Rupani, who moved from Pakistan to the United States 25 years ago, said he feels the pain of economically distressed neighborhoods.
Rupani lived in deep poverty, he said, missed meals and struggled to survive before finding his footing in the United States. That’s why he wants Binghampton to trust his commitment to the community and believes his pledges help address their needs, he said.
One promise is to donate 1% of the store’s net profits to Binghampton nonprofits. His jobs promise includes hiring subcontractors from Binghampton where they’re available and filling the store’s 10 to 12 jobs from the community too. The pay will start at what he feels is a fair $14 an hour, he said.
“I don’t believe in (paying) the minimum wage. I’m not going to pay anyone $7.25. You can’t survive with that,” Rupani said.
Binghampton entrepreneurs will have first dibs on filling the retail space, he said. With that commitment, Rupani promised to mentor or support Black entrepreneurs however necessary, including helping them acquire financing.
Residents, nearby businesses and the Binghampton Development Corporation have sent letters of opposition to the council. In addition to already having gas stations nearby, their concerns include traffic, crime and environmental hazards.
However, Rupani and John Behnke, a representative for the project, said their plans include measures to make the concerns negligible.
The business would only capture the existing traffic from Sam Cooper Boulevard, not add to it, Behnke said in an interview.
Rupani promised at the meeting that there would be 36 cameras and a “SkyCop” surveillance system to deter crime. As for environmental concerns, the latest fuel storage technology with state and local regulations makes leaks unlikely, Behnke said.
A Black-owned dance studio, Collage Dance Collective, would be just across Sam Cooper from the proposed new plaza. The studio’s executive director, Marcellus Harper, doesn’t hate the plaza idea, but he isn’t excited about it.
Harper may be more open to the idea if the project replaced one of the run-down existing stations and reinvested its revenue into Binghampton, he said. Excessive gas stations run counter to the community-centered development he and others have tried to foster for the area.
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“When I think of neighborhoods that are culturally vibrant, they don’t have lots of gas stations,” Harper said. “When I think of communities that are depressed and underserved, they tend to have lots of gas stations.”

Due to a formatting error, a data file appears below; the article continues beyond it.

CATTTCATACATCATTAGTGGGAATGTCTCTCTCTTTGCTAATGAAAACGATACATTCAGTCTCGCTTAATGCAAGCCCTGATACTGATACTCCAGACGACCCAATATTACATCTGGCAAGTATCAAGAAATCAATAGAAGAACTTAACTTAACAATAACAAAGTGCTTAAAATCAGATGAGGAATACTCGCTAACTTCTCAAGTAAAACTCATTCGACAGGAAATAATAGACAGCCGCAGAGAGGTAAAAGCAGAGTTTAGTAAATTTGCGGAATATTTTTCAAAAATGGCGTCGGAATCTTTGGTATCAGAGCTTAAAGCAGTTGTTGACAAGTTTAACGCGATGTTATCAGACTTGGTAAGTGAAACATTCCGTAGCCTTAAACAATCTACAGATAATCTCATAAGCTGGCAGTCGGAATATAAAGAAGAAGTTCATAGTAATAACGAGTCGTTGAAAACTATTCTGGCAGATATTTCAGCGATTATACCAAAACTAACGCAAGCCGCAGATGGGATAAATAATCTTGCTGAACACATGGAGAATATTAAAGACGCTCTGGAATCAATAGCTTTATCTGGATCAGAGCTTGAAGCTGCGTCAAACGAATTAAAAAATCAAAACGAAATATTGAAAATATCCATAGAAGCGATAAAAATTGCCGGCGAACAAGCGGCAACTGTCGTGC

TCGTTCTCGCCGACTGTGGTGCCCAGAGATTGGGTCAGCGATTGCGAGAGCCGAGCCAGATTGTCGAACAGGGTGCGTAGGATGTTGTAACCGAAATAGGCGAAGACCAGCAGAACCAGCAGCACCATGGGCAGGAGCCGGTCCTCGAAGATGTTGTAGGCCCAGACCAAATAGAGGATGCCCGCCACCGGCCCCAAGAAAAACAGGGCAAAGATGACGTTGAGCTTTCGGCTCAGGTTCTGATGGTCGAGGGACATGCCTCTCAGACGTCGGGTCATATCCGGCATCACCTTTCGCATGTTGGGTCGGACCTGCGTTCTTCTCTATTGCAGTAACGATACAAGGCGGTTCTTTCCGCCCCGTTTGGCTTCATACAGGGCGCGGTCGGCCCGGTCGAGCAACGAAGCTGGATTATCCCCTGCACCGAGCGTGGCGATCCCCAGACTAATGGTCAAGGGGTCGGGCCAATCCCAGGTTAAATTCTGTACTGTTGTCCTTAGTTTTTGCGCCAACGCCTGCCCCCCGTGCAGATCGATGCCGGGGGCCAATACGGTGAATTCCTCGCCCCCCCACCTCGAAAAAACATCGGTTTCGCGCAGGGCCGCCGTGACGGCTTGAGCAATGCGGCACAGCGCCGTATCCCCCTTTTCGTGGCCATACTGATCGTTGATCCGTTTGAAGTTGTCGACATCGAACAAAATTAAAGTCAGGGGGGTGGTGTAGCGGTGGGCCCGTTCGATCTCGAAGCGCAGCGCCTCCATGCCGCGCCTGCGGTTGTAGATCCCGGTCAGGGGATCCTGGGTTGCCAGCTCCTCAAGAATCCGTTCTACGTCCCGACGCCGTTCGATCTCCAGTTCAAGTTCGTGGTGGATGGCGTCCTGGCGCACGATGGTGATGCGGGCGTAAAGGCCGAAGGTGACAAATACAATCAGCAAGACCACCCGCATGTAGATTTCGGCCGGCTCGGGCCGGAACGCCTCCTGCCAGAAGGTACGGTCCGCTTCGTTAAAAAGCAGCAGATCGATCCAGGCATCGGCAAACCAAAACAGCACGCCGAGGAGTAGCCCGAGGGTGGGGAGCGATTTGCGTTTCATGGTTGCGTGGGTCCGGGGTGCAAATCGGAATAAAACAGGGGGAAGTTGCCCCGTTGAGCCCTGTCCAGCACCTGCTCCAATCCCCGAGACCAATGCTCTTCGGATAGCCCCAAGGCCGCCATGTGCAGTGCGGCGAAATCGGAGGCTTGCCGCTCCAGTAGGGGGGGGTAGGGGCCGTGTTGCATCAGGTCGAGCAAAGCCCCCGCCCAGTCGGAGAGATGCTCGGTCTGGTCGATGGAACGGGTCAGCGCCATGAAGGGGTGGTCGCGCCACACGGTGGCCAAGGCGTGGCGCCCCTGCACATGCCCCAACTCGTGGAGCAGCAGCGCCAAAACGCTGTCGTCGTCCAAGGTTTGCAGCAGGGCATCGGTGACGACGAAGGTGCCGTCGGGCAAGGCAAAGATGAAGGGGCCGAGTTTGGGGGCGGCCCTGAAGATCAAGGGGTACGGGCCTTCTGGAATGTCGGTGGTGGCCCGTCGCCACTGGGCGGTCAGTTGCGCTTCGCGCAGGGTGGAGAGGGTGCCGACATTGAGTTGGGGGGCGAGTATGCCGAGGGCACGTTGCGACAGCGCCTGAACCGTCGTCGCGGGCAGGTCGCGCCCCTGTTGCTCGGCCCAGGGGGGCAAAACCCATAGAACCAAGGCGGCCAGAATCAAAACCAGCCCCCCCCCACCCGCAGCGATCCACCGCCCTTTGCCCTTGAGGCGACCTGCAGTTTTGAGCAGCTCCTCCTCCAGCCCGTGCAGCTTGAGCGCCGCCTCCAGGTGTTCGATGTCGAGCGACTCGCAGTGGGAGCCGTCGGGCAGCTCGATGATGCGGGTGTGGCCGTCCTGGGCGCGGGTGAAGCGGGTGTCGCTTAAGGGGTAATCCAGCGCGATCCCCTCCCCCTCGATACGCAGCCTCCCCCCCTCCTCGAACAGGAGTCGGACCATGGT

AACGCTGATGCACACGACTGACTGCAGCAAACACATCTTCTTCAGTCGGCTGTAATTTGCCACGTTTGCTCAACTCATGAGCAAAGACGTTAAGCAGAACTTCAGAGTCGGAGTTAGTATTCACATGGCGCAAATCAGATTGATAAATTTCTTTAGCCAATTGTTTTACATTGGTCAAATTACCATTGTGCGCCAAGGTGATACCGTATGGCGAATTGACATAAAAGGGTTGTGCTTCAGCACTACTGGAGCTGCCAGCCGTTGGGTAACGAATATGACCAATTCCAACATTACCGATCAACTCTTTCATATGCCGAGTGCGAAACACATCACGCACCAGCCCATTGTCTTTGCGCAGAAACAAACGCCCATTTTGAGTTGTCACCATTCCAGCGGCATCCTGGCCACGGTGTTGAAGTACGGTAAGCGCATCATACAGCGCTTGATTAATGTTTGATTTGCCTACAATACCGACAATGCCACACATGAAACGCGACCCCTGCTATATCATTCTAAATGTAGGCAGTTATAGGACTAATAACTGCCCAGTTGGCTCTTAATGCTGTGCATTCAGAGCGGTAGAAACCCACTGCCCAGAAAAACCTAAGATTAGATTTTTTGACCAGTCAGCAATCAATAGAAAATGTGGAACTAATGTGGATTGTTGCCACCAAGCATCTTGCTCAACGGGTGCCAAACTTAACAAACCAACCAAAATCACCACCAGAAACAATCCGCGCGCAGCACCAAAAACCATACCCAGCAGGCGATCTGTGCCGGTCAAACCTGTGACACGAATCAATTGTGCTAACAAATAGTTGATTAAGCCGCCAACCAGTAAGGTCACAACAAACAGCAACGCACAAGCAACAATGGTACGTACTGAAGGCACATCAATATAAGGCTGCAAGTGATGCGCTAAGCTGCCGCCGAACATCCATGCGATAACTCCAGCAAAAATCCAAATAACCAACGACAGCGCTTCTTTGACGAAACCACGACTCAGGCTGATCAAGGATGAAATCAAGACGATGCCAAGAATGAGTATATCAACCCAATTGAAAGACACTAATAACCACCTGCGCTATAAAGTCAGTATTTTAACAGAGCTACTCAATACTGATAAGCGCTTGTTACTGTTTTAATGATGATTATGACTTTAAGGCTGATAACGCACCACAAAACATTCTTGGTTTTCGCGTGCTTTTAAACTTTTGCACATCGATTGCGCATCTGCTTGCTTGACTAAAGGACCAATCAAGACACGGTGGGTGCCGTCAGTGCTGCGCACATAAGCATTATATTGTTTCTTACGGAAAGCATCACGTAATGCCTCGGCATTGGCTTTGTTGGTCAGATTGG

Rupani promised architecture matching if not exceeding Collage’s building as only one example of the care going into the project. His carefully planned and managed location could force the other nearby gas stations to do better, he said.
“We will set the standard. Others will have to match it or go above,” Rupani said.
Joni Laney, a 20-year Binghampton resident who is white, isn’t convinced of the gas stations’ value to the community and said there are development options for the vacant land that are more forward-thinking. She didn’t attend the meeting because she was given short notice, she said.
“We’re looking at a burning planet and you want to put up a gas station in a city where there are already more gas stations than there needs to be,” Laney said. “It’s not a decision for the future, it’s not a decision for children, it’s purely economic.”
A workable plan?
Businesses that serve the community before profits are a shared wish of people on both sides of the issue, though they disagree on whether a gas station can serve Binghampton.
“We talked about how this developer needs to find ways to contribute back to the community … and the developers have been willing to have those open discussions,” said the Rev. Keith Norman, pastor of First Baptist Church – Broad, who supports the project.
He doesn’t dismiss opponents’ concerns, but believes the project plan is workable and is one of the better proposals he’s seen.
“We know for some time that lot has been open and it has had other proposed developments ranging from a veterinarian clinic to possibly even some type of fast food operation. We had nothing against those two proposals,” said Norman, who is Black. “However, we feel that this one is more suitable for the community in that it brings the gas station plus a proposed development for shops … and space that could bring the community together.”
Stopping gentrification is difficult, Norman contends, but communities can work with developers to foster business that better fits the community’s needs and doesn’t push anyone out, he said.
Norman believes that balance can be struck through community and developer conversation, including the one held at his church.
Sanders, who is Black, also wants the conversation to move toward businesses that are inclusive and fill the needs of Binghampton’s core population.
“Does Binghampton really need high-end stores they can’t buy (anything) in?” Sanders asked.
The council could decide the gas station proposal and the downzoning measure as early as Nov. 2, and ultimately, take a stand regarding Sanders’ first question.
Is this gas station what Binghampton needs?
Carrington J. Tatum is a corps member with Report for America, a national service program that places journalists in local newsrooms. Email him at firstname.lastname@example.org